O. C. Fisher

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Ovie Clark "O.C." Fisher
O. C. Fisher.jpg
Member of the
U.S. House of Representatives
from Texas's 21st district
In office
January 3, 1943 – December 31, 1974
Preceded by Charles L. South
Succeeded by Bob Krueger
District attorney
Texas 51st Judicial District
In office
1937–1943
Member
Texas House of Representatives
53rd District
In office
1935–1937
County Attorney
Tom Green County
In office
1931–1935
Personal details
Born (1903-11-12)November 12, 1903
Junction, Texas
Died December 9, 1994(1994-12-09) (aged 91)
Junction, Texas
Resting place Junction Cemetery
Junction, Texas
Political party Democratic
Spouse(s) Marian E. De Walsh
Children Rhoda
Residence San Angelo, Texas
Alma mater University of Texas at Austin

Baylor Law School

Profession Attorney

Ovie Clark Fisher (November 22, 1903 – December 9, 1994) was an attorney and author who served his country for 32 years as United States Congressman from the 21st District of Texas.

Biography[edit]

O.C. Fisher was born Ovie Clark Fisher in Junction, Kimble County, Texas to[1]Jobe Bazilee and Rhoda Catherine Clark Fisher. He married Marian E. De Walsh on September 11, 1927. A daughter named Rhoda was the couple's only child.

Fisher attended University of Texas at Austin, University of Colorado, and Baylor University[2] where he received his LL.B. He was admitted to the bar in 1929. Fisher practiced law in San Angelo for two years[3] and in 1931 was elected County Attorney in Tom Green County, Texas.

Clark Fisher served the 53rd District of Texas in the Texas House of Representatives[4] 1935–1937. 1937–1943, Fisher was District Attorney for the[5]51st Judicial District of Texas.

In 1942, he was elected to the United States House of Representatives[6] as a Democrat and served in the 78th United States Congress[7] through the 93rd United States Congress. After heart surgery[8] in 1973, Fisher announced that he would not be standing for re-election[9] in 1974.

O.C. Fisher died[10] December 9, 1994.

Baylor University is the repository for[11] the O.C. Fisher Papers.

Fraternal memberships[edit]

O.C. Fisher had membership[12] in the following organizations:

O.C. Fisher Reservoir[edit]

In 1975, San Angelo Lake, a reservoir managed by the United States Army Corps of Engineers, was renamed O.C. Fisher Reservoir[13] in his honor. San Angelo State Park[14] is on the shores of the reservoir.

O.C. Fisher bibliography[edit]

  • Fisher, O.C. (1937). It Occurred in Kimble The Story of a Texas County. Anson Jones Press. ASIN: B001KCW7DU. 
  • Members of the Potomac Corral of the Westerners, (O.C. Fisher) (1960). Great Western Indian Fights. University of Nebraska Press. ISBN 0-585-32514-6. 
  • Fisher, O.C. (1963). The Texas Heritage of the Fishers and the Clarks. Anson Jones Press. ASIN: B0007E8BS2. 
  • Fisher, O.C.; Dykes, J.C. (1967). King Fisher: His Life and Times. University of Oklahoma Press. ISBN 0-8061-0711-1. 
  • Fisher, O.C. (1978). Cactus Jack : A Biography of John Nance Garner. Texian Press. ISBN 978-0-87244-066-1.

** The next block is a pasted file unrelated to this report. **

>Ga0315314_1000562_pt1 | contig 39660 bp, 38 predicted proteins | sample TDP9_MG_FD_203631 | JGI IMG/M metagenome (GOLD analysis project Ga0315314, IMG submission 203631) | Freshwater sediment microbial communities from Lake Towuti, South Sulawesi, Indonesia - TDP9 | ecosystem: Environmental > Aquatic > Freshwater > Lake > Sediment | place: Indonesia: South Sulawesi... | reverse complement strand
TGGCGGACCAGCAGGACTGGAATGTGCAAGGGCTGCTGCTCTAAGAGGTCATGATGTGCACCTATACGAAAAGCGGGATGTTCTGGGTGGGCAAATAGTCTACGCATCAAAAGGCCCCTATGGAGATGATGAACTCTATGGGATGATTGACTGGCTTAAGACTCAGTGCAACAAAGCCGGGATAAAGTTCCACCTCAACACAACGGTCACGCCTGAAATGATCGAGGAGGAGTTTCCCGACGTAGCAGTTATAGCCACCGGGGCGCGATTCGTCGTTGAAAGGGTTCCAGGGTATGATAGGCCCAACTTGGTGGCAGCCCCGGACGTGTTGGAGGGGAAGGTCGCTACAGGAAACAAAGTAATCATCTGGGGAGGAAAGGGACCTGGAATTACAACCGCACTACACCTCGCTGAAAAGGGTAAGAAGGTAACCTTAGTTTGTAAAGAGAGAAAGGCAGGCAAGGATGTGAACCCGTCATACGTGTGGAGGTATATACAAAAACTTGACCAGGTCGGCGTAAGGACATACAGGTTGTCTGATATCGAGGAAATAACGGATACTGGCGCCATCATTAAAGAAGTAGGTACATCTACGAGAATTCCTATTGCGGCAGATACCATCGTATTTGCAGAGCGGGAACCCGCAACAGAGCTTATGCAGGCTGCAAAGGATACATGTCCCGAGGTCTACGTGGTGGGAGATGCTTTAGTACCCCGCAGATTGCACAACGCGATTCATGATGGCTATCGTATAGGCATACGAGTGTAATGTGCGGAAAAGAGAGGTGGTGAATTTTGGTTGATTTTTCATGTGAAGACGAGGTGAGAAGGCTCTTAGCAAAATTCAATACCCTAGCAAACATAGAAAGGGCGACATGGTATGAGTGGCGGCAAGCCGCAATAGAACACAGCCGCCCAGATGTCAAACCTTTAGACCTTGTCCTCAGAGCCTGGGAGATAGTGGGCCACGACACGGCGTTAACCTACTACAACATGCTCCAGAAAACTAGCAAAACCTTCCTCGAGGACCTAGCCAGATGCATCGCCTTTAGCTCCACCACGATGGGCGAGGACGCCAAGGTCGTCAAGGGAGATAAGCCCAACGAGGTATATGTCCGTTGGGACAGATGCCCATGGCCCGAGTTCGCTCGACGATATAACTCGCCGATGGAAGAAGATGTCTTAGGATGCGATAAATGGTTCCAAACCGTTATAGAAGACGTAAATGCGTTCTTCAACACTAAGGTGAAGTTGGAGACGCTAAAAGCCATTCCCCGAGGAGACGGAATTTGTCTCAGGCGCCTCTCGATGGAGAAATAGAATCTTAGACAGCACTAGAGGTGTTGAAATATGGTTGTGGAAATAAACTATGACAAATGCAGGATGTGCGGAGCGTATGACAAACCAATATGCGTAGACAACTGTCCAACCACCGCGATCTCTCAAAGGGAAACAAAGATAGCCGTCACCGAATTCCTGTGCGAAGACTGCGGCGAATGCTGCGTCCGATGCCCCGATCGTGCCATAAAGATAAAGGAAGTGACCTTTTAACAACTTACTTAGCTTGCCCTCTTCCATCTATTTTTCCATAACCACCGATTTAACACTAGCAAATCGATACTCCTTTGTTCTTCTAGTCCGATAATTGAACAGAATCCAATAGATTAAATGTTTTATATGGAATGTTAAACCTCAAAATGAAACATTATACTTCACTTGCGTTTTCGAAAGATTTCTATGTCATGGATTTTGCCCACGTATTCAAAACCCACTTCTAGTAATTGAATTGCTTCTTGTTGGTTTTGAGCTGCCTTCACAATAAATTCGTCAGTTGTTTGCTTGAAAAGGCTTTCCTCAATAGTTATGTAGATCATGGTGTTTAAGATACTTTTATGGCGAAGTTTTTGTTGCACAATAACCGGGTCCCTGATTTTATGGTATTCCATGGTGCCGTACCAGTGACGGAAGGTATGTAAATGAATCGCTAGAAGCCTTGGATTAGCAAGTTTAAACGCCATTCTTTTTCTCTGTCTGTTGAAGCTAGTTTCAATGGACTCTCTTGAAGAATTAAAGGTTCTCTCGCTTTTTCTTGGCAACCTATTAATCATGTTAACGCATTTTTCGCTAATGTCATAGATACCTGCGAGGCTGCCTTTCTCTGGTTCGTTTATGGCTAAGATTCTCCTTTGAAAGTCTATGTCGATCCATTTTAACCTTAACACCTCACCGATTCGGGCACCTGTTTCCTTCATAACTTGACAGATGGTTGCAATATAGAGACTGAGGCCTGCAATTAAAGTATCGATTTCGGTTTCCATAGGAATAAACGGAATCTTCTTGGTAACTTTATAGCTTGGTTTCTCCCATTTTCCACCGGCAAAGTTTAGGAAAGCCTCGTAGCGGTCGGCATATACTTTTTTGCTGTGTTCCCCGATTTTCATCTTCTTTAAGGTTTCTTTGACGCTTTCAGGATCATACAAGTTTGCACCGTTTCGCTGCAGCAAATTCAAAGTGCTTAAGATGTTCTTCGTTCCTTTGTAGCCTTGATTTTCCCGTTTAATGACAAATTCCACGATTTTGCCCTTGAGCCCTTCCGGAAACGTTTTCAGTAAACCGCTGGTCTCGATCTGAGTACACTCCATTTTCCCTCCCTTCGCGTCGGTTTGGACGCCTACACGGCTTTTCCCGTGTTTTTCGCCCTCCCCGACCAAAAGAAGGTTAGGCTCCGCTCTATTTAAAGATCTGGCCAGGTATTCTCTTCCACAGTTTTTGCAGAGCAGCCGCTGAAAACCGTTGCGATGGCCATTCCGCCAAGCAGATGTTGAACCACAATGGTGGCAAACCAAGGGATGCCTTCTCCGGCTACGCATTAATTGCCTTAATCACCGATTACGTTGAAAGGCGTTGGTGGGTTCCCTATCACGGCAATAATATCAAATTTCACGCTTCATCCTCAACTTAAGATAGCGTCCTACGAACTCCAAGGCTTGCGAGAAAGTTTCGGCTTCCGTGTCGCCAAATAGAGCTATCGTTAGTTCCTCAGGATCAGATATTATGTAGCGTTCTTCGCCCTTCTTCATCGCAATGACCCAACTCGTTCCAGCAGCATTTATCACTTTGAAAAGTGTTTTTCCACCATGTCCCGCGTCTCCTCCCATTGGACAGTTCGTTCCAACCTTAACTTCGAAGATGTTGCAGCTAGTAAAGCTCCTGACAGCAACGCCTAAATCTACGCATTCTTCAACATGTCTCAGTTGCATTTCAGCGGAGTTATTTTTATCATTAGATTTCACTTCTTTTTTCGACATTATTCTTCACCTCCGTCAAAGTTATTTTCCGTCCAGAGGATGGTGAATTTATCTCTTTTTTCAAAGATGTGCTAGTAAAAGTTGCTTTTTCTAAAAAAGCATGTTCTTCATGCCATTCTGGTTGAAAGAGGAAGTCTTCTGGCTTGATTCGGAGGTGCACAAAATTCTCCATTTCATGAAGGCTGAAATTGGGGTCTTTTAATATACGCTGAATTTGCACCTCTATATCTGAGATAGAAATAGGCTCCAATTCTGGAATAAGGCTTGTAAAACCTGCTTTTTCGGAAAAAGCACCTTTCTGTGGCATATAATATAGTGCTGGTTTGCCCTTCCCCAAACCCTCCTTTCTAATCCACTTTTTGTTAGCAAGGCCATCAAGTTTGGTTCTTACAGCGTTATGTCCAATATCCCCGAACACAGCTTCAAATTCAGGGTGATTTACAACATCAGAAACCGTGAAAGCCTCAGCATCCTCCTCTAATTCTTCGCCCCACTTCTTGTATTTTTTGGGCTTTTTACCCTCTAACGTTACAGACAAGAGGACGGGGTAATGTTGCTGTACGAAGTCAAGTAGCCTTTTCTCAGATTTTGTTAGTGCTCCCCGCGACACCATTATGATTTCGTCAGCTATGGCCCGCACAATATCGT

• Fisher, O.C. (1980). From New Deal to Watergate. Texian Press. ASIN: B0006XMO1O. 
  • Fisher, O.C. (1980). Political Miscellany. Texian Press. ASIN: B0006E26IO. 
  • Fisher, O.C.; Pope, Jack; Anderson, Gertrude; Gillman, Geneva (1988). John Berry and His Children. Jack Pope. ISBN 978-0-9621053-0-2. 
  • O.C., Fisher (1985). The Speaker of Nubbin Ridge: The Story of the Modern Angora Goat. Talley Press. ASIN: B000712VUO. 

References[edit]

  1. ^ Leatherwood, Art: Ovie Clark Fisher from the Handbook of Texas Online. Retrieved June 19, 2010. Texas State Historical Association
  2. ^ "About O. C. Fisher". Baylor University Waco, Texas. Retrieved June 19, 2010. 
  3. ^ "Fisher, Ovie Clark". Biographical Directory of the United States Congress. Retrieved June 19, 2010. 
  4. ^ Kestenbaum, Lawrence. "Texas: State House of Representatives, 1930s". The Political Graveyard. Retrieved June 19, 2010. 
  5. ^ "Fisher Biographical Chronology". Baylor University Waco. Retrieved June 19, 2010. 
  6. ^ Kestenbaum, Lawrence. "Texas: U.S. Representatives, 1940s". The Political Graveyard. Retrieved June 19, 2010. 
  7. ^ "Committees Served-O.C. Fisher". Baylor University Waco. Retrieved June 19, 2010. 
  8. ^ "What the Politicians Say". Texas Monthly. 1973 September: 55. 
  9. ^ Brigance, Jim (April 25, 1974). "Contest Looms for U.S. House Seats". The Victoria Advocate. 
  10. ^ "Ex-Rep O.C. Fisher of Texas, Who Served 32 Years in Congress, Dies at 91". The Dallas Morning News. December 11, 1994. 
  11. ^ "O. C. Fisher Papers". Baylor University Waco. Retrieved June 19, 2010. 
  12. ^ Kestenbaum, Lawrence. "Kimble Co-The Political Graveyard". The Political Graveyard. Retrieved June 19, 2010. 
  13. ^ "O.C. Fisher Reservoir". Texas Parks and Wildlife Department. Retrieved June 19, 2010. 
  14. ^ "San Angelo State Park". Texas Parks and Wildlife Department. Retrieved June 19, 2010. 

Source[edit]